Some of this is quite graphic. For that, I apologize, but I want you to know what is happening in China. (This is not for your young children.)
I’ve been reading up on China’s internment camps, and – quite frankly – I’m having trouble sleeping. China’s northwest Xinjiang region seems to be the brutal regime’s center for its government indoctrination activities. I’m horrified by what I’m discovering. This unspeakable brutality is not limited to how certain Muslim minority populations are treated. Some Kazakhs (a Turkic ethnic group mainly in the Ural Mountains) and some Christian Uyghurs (mostly converts from Islam) are sent to these facilities as well, and I was surprised to learn that some members of the Han Chinese majority likewise are exiled to suffer within this sprawling network of “vocational training centers.”
I understand from reliable sources that other people groups are being targeted under the radar screen. We’re talking well more than a million people at this point, and you know as well as I that any publicized number from the communist government is grossly underestimated. What is happening is slavery and torture. All because any totalitarian government must stamp out every opposing voice, as well as any other voice which can’t be completely trusted for its total loyalty to the power at the top.
What most horrified me was taking into my own soul just how inhumanely the women and girls are regarded and treated. They are regularly, and often daily, left stripped of their clothing and handcuffed in their cells – while they await routinized rituals of gang rape. The assaults are not just physical, but they are intentionally mentally and psychologically torturous. The indoctrination is a total assault on the personhood of its victims, while the damage inflicted on our Creator’s image-bearers defies description. I won’t go into any more detail here, though I could, except to say that electric shock is used regularly to maximize the fear factor throughout the camps. It appears that the goal is, literally, to drive the dissidents out of their minds.
This is a human rights crisis if ever there were one.
How did China’s government land in this state of total moral bankruptcy? I think we need to think through our answer to this question thoroughly. If we don’t understand the disease itself, we’ll focus only on the symptoms. And, if we focus only on the symptoms, we’ll never discover the cure. China’s embrace of totalitarian brutality didn’t start in 1949 under Mao Zedong. More than a century earlier, the ideology of Karl Marx began to steamroll across the global stage. Marx absolutely loathed the idea of a free market. He contended that the market should be totally controlled by the state. Now, that sounds like amoral economic theory, but the reality is that the market – in the real world – includes the marketplace of ideas. That’s where this becomes more than a political concern, but a human concern.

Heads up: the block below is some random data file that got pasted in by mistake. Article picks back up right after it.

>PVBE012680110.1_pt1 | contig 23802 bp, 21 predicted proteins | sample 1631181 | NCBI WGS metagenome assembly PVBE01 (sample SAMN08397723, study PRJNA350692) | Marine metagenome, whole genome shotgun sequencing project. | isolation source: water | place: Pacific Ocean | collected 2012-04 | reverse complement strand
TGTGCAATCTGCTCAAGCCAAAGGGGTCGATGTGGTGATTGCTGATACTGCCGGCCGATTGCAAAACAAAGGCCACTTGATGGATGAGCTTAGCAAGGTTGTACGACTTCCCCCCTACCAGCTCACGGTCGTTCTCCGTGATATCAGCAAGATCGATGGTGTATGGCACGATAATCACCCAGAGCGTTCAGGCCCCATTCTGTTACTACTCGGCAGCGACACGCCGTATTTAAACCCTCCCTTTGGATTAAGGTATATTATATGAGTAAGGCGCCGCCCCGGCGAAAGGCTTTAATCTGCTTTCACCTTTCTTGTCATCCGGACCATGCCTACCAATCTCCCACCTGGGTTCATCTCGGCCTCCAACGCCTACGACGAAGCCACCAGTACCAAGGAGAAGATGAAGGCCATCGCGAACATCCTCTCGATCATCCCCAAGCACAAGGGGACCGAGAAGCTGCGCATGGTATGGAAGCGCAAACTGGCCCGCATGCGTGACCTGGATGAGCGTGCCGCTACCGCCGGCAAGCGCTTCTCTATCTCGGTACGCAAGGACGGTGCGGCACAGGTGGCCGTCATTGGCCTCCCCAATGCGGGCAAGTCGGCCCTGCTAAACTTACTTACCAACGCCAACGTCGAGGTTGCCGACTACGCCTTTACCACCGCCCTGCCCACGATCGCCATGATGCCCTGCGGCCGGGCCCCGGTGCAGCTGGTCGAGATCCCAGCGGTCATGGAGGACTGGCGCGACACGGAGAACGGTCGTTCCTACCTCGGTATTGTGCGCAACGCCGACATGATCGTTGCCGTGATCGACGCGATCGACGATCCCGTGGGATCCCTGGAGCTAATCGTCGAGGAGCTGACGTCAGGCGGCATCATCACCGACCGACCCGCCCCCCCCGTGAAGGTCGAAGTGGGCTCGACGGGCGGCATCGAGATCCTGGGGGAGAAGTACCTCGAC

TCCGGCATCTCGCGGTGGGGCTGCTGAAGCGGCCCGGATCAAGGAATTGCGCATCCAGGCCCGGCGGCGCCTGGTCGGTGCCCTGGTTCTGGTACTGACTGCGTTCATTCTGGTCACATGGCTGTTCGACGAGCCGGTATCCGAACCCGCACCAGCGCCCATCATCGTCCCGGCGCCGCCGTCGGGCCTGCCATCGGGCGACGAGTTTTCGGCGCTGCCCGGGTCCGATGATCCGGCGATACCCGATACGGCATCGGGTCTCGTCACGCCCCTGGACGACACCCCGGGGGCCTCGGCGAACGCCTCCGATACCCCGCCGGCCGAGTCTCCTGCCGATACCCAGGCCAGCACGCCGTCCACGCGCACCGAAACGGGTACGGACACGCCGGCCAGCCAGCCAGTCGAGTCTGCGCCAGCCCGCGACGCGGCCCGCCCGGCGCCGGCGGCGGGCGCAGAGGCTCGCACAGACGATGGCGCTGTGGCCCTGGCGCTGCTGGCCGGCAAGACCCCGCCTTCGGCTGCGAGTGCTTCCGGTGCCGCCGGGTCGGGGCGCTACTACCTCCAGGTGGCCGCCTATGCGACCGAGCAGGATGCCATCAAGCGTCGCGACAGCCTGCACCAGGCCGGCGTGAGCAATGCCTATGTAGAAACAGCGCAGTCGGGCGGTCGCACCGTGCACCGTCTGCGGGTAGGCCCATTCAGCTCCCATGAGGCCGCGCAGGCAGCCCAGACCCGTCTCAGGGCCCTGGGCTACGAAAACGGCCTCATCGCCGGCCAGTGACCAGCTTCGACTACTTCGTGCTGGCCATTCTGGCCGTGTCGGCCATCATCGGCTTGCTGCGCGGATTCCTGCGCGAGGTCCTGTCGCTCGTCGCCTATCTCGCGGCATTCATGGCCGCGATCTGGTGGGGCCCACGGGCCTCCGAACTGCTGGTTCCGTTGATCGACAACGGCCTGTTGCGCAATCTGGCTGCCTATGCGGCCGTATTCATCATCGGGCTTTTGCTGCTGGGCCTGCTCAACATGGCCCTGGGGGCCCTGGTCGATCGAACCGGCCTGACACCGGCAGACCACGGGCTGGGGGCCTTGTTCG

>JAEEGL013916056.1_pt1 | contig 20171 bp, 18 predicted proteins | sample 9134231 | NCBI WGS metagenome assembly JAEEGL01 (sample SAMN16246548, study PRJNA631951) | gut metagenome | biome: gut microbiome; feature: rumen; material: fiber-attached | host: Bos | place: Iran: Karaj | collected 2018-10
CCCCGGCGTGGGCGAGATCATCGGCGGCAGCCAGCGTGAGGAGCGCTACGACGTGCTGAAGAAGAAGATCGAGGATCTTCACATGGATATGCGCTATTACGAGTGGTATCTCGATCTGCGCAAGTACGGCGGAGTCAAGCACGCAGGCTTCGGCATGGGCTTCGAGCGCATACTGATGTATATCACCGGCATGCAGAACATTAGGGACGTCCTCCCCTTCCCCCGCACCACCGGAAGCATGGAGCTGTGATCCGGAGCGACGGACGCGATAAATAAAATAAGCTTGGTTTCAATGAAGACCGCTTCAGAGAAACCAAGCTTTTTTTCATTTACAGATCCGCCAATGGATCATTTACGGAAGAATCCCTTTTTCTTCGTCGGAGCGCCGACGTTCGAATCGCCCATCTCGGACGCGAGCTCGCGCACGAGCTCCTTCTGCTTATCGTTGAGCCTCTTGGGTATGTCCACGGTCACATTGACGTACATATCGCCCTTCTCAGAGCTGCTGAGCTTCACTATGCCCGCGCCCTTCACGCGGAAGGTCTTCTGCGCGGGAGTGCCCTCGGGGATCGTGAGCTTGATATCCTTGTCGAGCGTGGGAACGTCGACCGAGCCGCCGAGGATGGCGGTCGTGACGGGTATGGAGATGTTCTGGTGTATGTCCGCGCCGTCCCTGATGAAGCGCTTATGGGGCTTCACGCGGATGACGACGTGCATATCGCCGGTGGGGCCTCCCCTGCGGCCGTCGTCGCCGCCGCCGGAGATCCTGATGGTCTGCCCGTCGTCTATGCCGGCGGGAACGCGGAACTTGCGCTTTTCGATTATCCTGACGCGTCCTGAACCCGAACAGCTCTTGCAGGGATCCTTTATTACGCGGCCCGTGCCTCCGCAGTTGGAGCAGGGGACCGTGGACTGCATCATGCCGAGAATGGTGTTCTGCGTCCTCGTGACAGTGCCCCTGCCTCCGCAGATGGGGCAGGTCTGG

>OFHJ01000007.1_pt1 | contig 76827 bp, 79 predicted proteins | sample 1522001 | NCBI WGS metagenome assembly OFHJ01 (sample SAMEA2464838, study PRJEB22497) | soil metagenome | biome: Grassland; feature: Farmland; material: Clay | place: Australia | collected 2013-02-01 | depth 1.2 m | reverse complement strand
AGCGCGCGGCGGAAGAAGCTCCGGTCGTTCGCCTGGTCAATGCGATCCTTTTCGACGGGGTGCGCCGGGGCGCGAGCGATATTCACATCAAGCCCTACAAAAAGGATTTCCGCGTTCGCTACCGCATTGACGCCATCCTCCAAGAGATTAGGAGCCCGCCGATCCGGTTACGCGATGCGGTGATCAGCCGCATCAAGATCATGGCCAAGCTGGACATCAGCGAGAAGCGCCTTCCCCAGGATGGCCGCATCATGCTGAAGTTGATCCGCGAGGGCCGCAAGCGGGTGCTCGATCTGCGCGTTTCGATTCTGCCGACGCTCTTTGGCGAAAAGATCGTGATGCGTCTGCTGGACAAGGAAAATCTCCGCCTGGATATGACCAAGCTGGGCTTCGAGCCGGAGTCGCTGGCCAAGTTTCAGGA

In other words, if your desire is to completely control the market, then you have to completely control the thinking behind the market. You already know how well things worked out for Marx: a hundred million dead, entire economies collapsed, and entire communities destroyed. Similarly, Lenin believed that perfecting the government rested on one main issue: will the communists smash the capitalists first, or will it be the other way around? Because, in order for communism to prevail, you must have a ruling class possessing absolute power. That’s why democracy – and freedom in general – is an inherent threat to a totalitarian regime.
Rod Dreher makes a number of fascinating observations along these lines. One that almost made me wreck my car is this (I was listening to a podcast, so it’s not an exact quote): “When everything is politicized, you’ve reached totalitarianism.” Wow. Too close to home. Dreher believes that one of the reasons why Americans are susceptible to totalitarianism right now is because we have forgotten – or we are ignoring – history. But, and this is vitally important, Dreher also reminds us that “politics is no substitute for personal holiness.” What we need in our world, more than anything else is revival.
And that serves to remind me … as a Christ-follower, an amateur theologian, and a lover of the God’s Word and God’s world, I can’t end my analysis of any current event – in China or Possum Trot – with the events themselves, nor with a look at human history. I have to look even below that surface. If the Bible is to be taken seriously, then the ultimate ailment afflicting the human race is – and always is – sin. “All have sinned …” That would include the communists and the capitalists, and everybody in between, so you and I must keep our eyes on Jesus … lest we be blinded by our own false sense of self-righteousness. Let me say it absolutely clearly: I will advocate for freedom until my last breath, but the freedom I most need is freedom from sin and self.
When I think about the vast empire which is China today – and I have stood on the Great Wall and seen it with my own eyes – then I must see it through the tear-filled eyes of my Lord, who died for the Chinese people. Surely His heart breaks over these atrocities. Surely He is moving you and me to care, for such a time as this. The cure for hate is love, and there will be no love where there is no light. Here’s the miracle: despite the government’s insistence that there is no God, and its mounting persecution of believers, the church in China is growing! For this, we give God thanks and praise! Wherever there is the light of Christ, there is hope for people. Perhaps you and I will be praying for China like never before.
With you … for the global gospel,